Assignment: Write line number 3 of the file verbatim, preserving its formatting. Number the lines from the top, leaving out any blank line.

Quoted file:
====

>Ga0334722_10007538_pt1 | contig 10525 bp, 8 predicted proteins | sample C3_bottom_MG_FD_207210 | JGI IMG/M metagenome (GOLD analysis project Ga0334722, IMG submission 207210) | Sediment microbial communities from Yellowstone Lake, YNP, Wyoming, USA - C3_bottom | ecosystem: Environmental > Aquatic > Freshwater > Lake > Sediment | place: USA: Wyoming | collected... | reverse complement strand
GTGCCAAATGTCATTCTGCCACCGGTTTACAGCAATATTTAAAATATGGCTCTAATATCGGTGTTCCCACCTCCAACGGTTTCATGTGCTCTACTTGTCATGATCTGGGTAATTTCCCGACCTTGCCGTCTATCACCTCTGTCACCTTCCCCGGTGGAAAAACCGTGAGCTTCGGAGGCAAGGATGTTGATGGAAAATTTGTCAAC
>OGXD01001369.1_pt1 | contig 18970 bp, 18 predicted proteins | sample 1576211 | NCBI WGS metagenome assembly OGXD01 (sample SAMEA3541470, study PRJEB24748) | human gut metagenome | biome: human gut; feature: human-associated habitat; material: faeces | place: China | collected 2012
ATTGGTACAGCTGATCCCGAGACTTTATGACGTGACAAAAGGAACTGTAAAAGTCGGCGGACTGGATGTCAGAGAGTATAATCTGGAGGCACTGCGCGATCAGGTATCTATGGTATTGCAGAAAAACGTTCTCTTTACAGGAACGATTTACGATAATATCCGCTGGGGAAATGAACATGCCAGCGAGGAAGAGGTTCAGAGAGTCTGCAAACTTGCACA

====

>OGXD01001369.1_pt1 | contig 18970 bp, 18 predicted proteins | sample 1576211 | NCBI WGS metagenome assembly OGXD01 (sample SAMEA3541470, study PRJEB24748) | human gut metagenome | biome: human gut; feature: human-associated habitat; material: faeces | place: China | collected 2012